We have a range of projects supported by Science Foundation Ireland, European Commission, Enterprise Ireland and Industry. These cover areas from new materials in electronic devices and how to process these materials, new materials for hydrogen production from water and carbon dioxide conversion to useful chemicals, and how to process solid materials and hybrid inorganic/organic materials. We have significant links with many experimental groups in Tyndall, Europe, USA and China and I believe that the work we do is only of value when combined with experimental work to demonstrate our new materials. Industry is also hugely interested in our expertise in simulation of materials, their processing and our experimental links.


Deep Expertise & Internationally Recognised Leadership in Modelling

We have developed significant, internationally recognised leadership in the modelling of surfaces, interfaces and chemistry of materials. As examples to showcase this, we highlight the following:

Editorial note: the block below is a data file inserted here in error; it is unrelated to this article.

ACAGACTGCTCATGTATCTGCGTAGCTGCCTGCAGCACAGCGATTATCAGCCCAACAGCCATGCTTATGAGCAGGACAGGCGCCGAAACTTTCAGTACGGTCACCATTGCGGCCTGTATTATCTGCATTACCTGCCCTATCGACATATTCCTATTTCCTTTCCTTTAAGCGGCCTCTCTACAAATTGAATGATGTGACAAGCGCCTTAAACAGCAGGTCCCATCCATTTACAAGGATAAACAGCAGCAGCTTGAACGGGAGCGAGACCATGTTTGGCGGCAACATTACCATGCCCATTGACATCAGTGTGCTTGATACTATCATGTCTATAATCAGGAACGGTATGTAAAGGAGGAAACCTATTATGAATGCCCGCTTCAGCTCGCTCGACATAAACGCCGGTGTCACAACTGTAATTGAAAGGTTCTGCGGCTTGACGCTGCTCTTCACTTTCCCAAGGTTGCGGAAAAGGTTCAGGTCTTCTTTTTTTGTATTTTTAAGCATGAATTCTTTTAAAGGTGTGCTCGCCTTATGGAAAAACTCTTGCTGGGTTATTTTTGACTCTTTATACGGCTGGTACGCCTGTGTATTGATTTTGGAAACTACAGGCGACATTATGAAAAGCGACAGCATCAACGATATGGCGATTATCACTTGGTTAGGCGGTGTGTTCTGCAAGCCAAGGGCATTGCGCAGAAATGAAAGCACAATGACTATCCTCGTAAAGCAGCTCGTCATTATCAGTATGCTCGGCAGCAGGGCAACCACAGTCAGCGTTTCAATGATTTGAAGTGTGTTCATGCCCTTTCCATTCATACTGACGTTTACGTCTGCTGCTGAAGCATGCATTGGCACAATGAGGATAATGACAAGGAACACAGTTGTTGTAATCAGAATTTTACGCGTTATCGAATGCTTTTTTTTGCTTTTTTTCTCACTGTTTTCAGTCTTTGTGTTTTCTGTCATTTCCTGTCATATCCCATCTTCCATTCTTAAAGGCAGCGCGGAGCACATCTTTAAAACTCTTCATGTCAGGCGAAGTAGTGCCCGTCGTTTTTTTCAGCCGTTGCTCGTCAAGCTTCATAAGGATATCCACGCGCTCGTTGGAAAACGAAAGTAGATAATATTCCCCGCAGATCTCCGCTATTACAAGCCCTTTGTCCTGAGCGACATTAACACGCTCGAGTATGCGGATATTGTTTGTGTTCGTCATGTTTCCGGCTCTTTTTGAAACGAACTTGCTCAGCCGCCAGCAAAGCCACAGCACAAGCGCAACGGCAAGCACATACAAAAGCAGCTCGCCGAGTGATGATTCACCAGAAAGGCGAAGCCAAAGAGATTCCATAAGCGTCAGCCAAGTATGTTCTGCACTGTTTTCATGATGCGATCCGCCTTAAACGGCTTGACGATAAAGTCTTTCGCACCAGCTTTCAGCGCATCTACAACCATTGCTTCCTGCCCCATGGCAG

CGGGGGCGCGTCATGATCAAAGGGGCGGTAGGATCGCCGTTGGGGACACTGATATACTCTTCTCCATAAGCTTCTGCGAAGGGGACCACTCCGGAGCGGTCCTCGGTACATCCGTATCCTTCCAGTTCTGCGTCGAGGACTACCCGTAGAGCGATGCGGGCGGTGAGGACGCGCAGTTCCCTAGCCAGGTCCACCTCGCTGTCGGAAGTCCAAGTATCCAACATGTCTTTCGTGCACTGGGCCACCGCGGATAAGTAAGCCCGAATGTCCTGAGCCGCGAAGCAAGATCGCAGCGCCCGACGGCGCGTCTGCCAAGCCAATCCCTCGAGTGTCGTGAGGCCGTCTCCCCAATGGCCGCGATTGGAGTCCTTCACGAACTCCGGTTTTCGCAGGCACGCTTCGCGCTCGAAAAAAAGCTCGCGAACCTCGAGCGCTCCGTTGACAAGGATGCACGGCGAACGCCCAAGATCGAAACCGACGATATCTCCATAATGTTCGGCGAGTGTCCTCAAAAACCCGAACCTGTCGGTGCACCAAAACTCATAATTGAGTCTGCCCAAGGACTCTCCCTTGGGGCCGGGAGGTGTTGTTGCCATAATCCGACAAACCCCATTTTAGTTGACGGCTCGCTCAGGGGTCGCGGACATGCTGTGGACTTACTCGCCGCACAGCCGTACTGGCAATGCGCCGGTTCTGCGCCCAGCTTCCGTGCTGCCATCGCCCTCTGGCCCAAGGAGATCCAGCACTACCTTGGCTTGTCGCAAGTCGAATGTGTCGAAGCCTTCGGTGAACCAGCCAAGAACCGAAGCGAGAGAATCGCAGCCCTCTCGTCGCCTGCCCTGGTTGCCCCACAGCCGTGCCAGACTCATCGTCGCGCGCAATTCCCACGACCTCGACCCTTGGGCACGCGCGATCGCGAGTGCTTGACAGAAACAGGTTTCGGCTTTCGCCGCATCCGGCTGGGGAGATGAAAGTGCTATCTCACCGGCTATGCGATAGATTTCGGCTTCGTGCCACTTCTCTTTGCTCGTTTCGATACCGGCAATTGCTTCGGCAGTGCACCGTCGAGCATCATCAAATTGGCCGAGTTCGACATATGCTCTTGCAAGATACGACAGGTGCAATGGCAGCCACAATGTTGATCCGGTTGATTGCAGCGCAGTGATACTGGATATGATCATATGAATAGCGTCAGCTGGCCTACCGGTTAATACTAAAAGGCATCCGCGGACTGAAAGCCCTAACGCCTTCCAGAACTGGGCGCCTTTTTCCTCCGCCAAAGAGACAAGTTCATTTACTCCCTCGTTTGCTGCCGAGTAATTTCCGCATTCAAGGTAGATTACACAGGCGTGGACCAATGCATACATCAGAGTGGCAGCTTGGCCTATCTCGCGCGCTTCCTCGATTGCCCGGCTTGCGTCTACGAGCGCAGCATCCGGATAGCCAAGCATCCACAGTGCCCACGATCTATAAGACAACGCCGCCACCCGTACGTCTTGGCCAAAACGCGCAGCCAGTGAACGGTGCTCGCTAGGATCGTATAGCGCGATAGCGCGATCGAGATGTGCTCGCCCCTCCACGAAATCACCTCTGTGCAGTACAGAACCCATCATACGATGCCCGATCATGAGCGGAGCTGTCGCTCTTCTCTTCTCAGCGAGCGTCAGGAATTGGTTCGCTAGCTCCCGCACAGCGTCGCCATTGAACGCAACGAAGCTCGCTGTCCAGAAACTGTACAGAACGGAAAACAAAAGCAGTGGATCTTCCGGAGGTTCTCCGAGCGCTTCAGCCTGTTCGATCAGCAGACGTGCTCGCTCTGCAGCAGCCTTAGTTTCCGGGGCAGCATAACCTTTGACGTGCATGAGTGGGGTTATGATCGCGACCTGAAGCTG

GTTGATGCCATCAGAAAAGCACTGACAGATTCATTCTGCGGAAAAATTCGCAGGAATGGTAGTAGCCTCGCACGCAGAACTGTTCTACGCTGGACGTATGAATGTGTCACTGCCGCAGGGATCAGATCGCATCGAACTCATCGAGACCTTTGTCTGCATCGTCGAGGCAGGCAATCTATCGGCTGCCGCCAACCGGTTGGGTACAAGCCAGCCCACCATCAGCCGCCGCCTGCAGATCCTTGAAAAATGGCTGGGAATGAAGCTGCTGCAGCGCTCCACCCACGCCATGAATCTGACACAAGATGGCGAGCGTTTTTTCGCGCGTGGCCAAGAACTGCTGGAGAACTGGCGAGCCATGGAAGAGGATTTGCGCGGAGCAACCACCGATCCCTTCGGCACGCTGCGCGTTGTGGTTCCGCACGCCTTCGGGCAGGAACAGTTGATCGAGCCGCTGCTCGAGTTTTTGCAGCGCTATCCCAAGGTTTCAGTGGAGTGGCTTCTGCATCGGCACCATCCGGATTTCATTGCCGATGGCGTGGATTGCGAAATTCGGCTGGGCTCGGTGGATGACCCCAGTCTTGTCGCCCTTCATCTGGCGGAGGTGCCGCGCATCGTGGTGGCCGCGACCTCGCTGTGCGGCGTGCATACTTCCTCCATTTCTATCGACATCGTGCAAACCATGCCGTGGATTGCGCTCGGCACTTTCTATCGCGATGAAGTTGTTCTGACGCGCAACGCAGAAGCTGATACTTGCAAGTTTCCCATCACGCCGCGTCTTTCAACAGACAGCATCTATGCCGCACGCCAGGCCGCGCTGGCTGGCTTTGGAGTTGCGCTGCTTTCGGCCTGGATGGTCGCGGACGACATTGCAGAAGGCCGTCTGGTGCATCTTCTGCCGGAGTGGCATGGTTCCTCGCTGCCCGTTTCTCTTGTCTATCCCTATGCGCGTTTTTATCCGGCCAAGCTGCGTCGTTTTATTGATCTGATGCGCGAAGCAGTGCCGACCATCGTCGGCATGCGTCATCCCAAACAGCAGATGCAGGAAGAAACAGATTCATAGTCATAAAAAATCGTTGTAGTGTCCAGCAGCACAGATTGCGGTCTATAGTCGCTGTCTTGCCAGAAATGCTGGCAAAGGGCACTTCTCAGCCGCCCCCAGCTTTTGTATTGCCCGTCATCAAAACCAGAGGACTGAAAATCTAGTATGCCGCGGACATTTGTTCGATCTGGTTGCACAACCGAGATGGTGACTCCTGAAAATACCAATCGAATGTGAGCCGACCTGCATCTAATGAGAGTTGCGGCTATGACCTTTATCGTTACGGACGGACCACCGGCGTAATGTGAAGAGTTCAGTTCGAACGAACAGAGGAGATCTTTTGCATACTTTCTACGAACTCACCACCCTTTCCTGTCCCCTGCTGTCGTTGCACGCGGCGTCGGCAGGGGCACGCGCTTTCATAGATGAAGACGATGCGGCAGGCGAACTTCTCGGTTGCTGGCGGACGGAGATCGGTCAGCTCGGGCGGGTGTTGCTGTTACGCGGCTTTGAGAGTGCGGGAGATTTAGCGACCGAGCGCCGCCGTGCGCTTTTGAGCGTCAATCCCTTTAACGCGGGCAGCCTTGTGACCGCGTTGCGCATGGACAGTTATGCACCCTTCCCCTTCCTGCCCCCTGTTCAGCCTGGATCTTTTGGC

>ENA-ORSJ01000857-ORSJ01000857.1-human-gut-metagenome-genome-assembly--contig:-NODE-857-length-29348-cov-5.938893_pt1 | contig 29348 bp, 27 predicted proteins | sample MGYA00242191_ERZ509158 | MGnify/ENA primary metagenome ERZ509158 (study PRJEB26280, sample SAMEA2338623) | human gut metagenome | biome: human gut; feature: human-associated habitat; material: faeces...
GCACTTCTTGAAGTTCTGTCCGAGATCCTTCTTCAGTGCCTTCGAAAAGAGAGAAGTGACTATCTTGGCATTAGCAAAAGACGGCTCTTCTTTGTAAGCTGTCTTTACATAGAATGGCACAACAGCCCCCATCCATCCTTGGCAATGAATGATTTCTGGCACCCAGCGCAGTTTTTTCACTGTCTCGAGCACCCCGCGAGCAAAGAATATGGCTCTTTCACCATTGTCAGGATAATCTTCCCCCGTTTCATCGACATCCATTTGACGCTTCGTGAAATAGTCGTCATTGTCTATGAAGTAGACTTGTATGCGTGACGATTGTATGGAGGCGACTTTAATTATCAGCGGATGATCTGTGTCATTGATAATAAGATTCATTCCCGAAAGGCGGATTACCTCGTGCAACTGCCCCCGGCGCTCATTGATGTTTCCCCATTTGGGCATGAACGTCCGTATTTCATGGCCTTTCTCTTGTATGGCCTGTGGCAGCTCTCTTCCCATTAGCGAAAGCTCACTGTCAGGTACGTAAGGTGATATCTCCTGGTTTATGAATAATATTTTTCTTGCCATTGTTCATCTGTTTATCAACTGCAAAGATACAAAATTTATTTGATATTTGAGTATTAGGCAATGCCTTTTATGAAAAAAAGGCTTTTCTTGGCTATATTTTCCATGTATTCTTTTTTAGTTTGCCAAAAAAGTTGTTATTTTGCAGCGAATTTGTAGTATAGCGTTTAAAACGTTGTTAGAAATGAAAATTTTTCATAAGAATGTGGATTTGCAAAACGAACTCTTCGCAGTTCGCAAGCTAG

Our work on vacancies in cerium dioxide, which is widely used in automotive catalysis, fuel cells and as a dielectric, are recognised as landmark papers in the field and continue to be highly cited with over 600 citations each. This enabled me to build my reputation in the modelling of surfaces of materials.

  1. 'Density functional theory studies of the structure and electronic structure of pure and defective low index surfaces of ceria';